Why would 34,000 pounds of explosive black powder being shipped by sea from Brazil with the state of Vermont as the final destination not continue to be shipped by sea all the way to a port close to Vermont in New England [front page, June 3]? Was an unloading and reloading stop in Newport News, Va., necessary?

There ought to be a law requiring hazardous material to stay at sea and take the shortest land route possible to get to where it is going. Certainly, it was ludicrous for that load to have to go through eight states and ever come anywhere near I-95.

THERESA GREENE REED

Rockville

Engineers may know, as reported by Mozharul Hoque in his letter on June 8, "that when you turn, you develop centrifugal force."

Physicists, however, know that centrifugal force is a fictional force, useful only when working in a rotating frame of reference. It does not exist.

What is illustrated by the unfortunate incident at the Springfield interchange is the application of Newton's first law of motion. This law states that a body at rest or in uniform motion remains at rest or moving uniformly unless acted upon by an external force. In other words, when a speeding truck enters a curve the road must be able to exert sufficient transverse (centripetal) force upon it to cause it to travel in the circular path.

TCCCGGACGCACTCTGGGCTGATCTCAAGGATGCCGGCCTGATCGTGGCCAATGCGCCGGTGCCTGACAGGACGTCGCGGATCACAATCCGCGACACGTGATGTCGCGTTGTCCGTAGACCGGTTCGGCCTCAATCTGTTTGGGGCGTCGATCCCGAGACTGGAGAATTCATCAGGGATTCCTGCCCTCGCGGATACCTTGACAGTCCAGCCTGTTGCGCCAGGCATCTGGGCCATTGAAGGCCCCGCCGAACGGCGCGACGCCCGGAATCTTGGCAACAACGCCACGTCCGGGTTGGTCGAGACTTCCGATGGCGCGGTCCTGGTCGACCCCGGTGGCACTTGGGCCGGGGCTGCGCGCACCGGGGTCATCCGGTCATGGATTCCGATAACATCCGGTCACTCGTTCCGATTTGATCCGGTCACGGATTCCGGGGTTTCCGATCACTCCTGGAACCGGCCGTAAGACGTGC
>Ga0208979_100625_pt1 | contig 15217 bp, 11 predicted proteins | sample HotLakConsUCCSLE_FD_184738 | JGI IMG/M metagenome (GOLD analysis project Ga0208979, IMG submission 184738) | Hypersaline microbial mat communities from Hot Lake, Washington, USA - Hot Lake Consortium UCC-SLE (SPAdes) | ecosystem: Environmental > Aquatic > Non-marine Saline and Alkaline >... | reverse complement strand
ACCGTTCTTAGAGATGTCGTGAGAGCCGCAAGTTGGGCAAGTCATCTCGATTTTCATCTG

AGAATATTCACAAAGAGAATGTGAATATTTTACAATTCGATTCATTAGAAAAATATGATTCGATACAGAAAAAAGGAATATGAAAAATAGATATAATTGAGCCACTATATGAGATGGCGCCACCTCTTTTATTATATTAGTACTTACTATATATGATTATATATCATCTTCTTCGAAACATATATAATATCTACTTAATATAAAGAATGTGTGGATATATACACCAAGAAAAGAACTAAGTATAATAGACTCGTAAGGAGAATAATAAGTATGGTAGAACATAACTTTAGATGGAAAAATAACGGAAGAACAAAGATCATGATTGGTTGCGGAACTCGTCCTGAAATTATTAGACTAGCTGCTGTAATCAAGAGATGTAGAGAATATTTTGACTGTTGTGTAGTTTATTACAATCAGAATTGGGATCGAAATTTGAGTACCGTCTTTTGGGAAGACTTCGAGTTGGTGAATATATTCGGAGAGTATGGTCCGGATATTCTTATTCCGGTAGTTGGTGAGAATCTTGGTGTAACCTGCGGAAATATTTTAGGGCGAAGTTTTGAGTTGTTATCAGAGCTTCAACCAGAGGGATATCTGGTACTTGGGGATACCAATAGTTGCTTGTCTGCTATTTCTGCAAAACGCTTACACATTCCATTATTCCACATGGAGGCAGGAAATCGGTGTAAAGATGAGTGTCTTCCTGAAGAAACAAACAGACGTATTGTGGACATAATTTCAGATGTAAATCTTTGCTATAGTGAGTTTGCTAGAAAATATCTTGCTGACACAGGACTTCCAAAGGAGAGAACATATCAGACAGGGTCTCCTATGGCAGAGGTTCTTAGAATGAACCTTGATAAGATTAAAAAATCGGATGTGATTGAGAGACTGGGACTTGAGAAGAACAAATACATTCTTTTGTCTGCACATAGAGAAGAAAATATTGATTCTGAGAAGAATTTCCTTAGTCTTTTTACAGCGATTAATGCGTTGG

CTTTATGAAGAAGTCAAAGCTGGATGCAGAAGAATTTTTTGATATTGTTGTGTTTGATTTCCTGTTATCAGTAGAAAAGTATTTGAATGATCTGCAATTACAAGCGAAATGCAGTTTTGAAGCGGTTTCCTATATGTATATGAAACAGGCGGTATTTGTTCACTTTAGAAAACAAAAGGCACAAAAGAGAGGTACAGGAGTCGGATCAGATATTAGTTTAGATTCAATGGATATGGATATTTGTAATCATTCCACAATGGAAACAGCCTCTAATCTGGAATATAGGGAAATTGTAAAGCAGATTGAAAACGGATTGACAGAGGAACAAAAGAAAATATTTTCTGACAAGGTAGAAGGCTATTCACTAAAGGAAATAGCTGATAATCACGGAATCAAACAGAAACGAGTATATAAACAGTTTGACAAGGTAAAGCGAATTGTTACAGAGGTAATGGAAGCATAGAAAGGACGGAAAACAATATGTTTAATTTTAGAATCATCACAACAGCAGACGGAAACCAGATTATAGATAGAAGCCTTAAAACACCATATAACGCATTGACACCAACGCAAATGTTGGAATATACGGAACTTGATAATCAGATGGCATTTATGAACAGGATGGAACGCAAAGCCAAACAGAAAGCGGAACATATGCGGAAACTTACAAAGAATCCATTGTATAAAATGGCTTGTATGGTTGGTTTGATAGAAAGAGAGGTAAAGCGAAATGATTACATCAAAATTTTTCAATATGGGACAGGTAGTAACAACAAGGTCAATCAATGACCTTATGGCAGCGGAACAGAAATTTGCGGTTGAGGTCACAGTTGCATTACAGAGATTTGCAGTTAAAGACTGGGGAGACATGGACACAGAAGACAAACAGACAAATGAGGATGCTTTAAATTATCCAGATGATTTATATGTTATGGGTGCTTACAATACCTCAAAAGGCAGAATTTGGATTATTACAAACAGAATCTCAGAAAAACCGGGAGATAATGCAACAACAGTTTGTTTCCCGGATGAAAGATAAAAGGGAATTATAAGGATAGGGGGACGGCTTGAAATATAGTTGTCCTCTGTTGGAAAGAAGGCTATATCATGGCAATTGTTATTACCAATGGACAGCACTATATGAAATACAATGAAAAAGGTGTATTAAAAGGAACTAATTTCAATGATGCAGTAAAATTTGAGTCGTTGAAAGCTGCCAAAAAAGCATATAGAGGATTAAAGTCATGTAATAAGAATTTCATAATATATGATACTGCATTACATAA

This transverse force is a combination of frictional forces between the tires and the road and normal forces. The normal force can contribute to the centripetal force only if the roadway is banked. In the absence of sufficient centripetal force the truck, keeping closer to its original path, runs off the road.

The truck rolled over. The centripetal force, acting on the wheels, applies a torque to the truck around its long axis. Gravity, acting on the mass of the truck, applies a counter torque. When the torque due to the centripetal force required to keep the truck on the curved road exceeds that due to gravity, the truck will roll over.

JAMES H. FAHS

Fairfax